GEM Study //

Publications

Turpin W, Lee SH, Raygoza Garay JA, Madsen KL, Meddings JB, Bedrani L, Power N, Espin-Garcia O, Xu W, Smith MI, Griffiths AM, Moayyedi P, Turner D, Seidman EG, Steinhart HA, Marshall JK, Jacobson K, Mack D, Huynh H, Bernstein CN, Paterson AD, Croitoru K; CCC GEM Project Research Consortium. Increased Intestinal Permeability is Associated with Later Development of Crohn's Disease.  Gastroenterology 2020; 159;2092-2100. 

This study was from the Crohns and Colitis Canada sponsored GEM study. Increased intestinal permeability has been associated with Crohn's disease, but it is not clear whether it is a cause or result of the disease. We performed a prospective study to determine whether increased intestinal permeability is associated with future development of Crohn's disease. We assessed the intestinal permeability, measured by the urinary fractional excretion of lactulose-to-mannitol ratio at recruitment in 1420 asymptomatic first-degree relatives (6-35 years old) of patients with Crohn's disease (collected from 2008 through 2015). Participants were then followed up for a diagnosis of Crohn's disease from 2008 to 2017, with a median follow-up time of 7.8 years. We analyzed data from 50 participants who developed Crohn's disease after a median of 2.7 years during the study period, along with 1370 individuals who remained asymptomatic until October 2017. We used the Cox proportional hazards model to evaluate time-related risk of Crohn's disease based on the baseline lactulose-to-mannitol ratio. An abnormal lactulose-to-mannitol ratio (>0.03) was associated with a diagnosis of Crohn's disease during the follow-up period (hazard ratio, 3.03; 95% CI, 1.64-5.63; P = 3.97 × 10-4). This association remained significant even when the test was performed more than 3 years before the diagnosis of Crohn's disease (hazard ratio, 1.62; 95% CI, 1.051-2.50; P = .029).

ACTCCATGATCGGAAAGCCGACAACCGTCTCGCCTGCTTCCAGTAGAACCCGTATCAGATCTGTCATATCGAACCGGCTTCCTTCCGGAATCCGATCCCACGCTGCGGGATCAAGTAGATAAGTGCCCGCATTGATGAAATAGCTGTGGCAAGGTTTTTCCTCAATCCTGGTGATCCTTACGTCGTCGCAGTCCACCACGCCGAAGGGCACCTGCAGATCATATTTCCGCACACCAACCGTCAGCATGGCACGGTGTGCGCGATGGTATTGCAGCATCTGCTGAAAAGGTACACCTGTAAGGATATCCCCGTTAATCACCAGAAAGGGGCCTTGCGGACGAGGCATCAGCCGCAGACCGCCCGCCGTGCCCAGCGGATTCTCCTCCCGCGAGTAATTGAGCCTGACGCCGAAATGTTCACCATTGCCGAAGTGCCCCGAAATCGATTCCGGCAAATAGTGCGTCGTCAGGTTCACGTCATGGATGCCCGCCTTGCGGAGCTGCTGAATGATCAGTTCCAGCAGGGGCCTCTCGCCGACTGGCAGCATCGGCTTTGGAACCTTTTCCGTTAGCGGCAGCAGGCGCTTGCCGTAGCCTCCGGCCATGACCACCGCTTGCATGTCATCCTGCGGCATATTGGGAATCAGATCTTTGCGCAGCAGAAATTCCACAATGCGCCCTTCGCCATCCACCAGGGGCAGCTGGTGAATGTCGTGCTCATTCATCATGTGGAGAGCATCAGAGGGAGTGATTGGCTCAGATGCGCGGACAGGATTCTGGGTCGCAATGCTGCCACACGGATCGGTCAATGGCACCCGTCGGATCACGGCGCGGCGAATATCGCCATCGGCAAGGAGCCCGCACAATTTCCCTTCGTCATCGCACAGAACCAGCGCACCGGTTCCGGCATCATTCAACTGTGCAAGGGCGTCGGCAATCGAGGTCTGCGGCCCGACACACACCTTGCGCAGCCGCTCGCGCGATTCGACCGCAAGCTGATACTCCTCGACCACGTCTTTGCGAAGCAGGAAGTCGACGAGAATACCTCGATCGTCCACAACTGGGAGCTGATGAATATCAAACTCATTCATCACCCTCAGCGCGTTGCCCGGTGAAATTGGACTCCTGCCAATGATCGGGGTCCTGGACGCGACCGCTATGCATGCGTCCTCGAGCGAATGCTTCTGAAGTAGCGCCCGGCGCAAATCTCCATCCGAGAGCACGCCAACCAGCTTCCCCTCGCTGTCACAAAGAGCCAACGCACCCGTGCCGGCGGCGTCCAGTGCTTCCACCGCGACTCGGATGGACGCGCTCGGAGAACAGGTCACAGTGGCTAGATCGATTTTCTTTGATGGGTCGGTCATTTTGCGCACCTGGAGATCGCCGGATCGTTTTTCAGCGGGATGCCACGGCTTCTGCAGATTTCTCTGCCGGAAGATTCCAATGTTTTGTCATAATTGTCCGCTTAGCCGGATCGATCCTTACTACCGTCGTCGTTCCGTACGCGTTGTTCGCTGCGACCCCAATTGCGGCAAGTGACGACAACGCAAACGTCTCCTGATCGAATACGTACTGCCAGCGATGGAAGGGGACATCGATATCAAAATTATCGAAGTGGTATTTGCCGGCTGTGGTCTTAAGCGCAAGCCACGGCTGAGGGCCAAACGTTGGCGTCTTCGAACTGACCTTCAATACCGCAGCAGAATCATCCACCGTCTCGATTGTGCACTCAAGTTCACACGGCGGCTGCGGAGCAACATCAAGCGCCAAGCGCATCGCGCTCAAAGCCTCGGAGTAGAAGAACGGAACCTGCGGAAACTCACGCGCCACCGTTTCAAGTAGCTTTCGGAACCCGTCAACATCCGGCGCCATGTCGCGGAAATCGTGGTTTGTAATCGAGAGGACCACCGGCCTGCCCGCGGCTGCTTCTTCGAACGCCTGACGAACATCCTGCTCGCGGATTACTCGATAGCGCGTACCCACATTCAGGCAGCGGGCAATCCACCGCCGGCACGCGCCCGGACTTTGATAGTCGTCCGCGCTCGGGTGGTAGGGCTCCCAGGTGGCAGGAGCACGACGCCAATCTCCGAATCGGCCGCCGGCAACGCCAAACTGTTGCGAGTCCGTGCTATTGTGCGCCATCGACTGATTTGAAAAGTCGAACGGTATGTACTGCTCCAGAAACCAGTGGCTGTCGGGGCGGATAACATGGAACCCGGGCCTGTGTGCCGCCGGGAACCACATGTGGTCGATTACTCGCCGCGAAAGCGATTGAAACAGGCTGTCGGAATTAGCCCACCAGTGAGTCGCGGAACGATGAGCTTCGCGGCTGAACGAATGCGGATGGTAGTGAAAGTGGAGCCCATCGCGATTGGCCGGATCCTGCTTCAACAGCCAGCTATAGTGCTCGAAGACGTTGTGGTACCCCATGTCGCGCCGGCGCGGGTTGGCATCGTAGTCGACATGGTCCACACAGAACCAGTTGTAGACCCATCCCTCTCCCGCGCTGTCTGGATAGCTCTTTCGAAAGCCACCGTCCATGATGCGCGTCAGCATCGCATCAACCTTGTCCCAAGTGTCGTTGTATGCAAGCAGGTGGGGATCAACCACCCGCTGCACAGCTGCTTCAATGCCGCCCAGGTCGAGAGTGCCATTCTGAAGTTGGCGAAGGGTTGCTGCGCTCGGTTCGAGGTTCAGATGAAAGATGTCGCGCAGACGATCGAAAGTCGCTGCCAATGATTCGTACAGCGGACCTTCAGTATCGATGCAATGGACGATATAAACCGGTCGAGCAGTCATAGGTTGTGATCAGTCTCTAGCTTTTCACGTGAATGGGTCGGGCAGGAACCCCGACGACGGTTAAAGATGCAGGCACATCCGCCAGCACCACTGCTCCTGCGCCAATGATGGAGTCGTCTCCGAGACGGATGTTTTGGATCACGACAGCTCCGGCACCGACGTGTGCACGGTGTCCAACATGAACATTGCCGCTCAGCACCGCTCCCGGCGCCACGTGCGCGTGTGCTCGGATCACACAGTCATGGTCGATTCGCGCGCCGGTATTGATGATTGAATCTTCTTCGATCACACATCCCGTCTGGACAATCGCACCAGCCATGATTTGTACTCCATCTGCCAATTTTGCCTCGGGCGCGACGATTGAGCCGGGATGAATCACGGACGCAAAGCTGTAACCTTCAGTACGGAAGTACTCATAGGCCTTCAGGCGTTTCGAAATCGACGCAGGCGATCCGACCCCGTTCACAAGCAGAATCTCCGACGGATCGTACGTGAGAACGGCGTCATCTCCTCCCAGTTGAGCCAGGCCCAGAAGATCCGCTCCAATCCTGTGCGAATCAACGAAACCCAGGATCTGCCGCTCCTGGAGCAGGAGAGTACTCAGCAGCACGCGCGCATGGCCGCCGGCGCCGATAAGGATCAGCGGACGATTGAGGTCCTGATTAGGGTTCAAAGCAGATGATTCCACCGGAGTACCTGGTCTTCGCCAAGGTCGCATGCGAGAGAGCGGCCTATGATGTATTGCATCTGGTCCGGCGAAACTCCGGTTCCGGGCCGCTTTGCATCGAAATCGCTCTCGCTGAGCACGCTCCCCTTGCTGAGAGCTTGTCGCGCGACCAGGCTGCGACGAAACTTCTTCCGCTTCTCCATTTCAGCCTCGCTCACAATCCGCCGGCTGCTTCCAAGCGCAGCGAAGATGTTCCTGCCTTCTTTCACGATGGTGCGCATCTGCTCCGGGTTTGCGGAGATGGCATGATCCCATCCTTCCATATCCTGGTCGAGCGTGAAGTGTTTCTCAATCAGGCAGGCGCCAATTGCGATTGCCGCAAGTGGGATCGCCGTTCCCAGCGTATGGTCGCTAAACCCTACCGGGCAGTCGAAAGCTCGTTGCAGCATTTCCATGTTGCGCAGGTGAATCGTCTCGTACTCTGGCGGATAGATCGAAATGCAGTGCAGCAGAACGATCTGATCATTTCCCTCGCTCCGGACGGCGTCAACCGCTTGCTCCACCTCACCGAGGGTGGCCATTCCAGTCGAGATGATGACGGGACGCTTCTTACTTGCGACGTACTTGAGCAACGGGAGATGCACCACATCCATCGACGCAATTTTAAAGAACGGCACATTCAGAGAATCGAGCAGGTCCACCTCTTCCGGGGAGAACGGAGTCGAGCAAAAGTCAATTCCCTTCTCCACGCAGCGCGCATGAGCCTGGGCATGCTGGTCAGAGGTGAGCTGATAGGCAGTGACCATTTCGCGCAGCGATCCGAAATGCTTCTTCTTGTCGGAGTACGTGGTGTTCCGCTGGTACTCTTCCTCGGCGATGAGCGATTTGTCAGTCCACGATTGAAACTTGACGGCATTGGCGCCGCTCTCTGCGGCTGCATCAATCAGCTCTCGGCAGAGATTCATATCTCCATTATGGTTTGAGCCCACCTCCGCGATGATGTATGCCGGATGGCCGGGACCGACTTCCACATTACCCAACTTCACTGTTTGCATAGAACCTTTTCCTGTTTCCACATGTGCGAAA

We concluded that increased intestinal permeability is associated with later development of CD; these findings support a model in which altered intestinal barrier function contributes to pathogenesis. Abnormal gut barrier function might serve as a biomarker for risk of CD onset.